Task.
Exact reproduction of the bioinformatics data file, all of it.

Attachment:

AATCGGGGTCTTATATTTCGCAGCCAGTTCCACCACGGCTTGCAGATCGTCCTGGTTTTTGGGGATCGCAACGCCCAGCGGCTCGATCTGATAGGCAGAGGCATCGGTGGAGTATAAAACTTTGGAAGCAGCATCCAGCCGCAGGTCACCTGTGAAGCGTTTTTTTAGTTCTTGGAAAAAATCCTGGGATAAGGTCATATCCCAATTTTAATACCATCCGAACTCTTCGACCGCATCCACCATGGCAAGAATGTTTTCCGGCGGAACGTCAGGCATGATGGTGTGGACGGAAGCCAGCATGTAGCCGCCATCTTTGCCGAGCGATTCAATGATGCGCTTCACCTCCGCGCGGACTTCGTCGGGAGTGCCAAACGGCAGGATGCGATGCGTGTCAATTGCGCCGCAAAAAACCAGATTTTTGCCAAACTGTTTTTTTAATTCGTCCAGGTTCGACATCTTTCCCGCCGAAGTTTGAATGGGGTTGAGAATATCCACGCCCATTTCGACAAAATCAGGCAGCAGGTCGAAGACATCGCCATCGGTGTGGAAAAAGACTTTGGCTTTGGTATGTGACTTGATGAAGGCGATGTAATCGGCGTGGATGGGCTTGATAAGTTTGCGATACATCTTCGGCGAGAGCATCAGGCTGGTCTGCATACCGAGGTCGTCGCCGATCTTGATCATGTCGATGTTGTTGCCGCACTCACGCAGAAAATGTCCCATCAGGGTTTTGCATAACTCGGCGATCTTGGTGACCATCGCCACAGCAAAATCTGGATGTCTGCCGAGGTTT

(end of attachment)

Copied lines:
AATCGGGGTCTTATATTTCGCAGCCAGTTCCACCACGGCTTGCAGATCGTCCTGGTTTTTGGGGATCGCAACGCCCAGCGGCTCGATCTGATAGGCAGAGGCATCGGTGGAGTATAAAACTTTGGAAGCAGCATCCAGCCGCAGGTCACCTGTGAAGCGTTTTTTTAGTTCTTGGAAAAAATCCTGGGATAAGGTCATATCCCAATTTTAATACCATCCGAACTCTTCGACCGCATCCACCATGGCAAGAATGTTTTCCGGCGGAACGTCAGGCATGATGGTGTGGACGGAAGCCAGCATGTAGCCGCCATCTTTGCCGAGCGATTCAATGATGCGCTTCACCTCCGCGCGGACTTCGTCGGGAGTGCCAAACGGCAGGATGCGATGCGTGTCAATTGCGCCGCAAAAAACCAGATTTTTGCCAAACTGTTTTTTTAATTCGTCCAGGTTCGACATCTTTCCCGCCGAAGTTTGAATGGGGTTGAGAATATCCACGCCCATTTCGACAAAATCAGGCAGCAGGTCGAAGACATCGCCATCGGTGTGGAAAAAGACTTTGGCTTTGGTATGTGACTTGATGAAGGCGATGTAATCGGCGTGGATGGGCTTGATAAGTTTGCGATACATCTTCGGCGAGAGCATCAGGCTGGTCTGCATACCGAGGTCGTCGCCGATCTTGATCATGTCGATGTTGTTGCCGCACTCACGCAGAAAATGTCCCATCAGGGTTTTGCATAACTCGGCGATCTTGGTGACCATCGCCACAGCAAAATCTGGATGTCTGCCGAGGTTT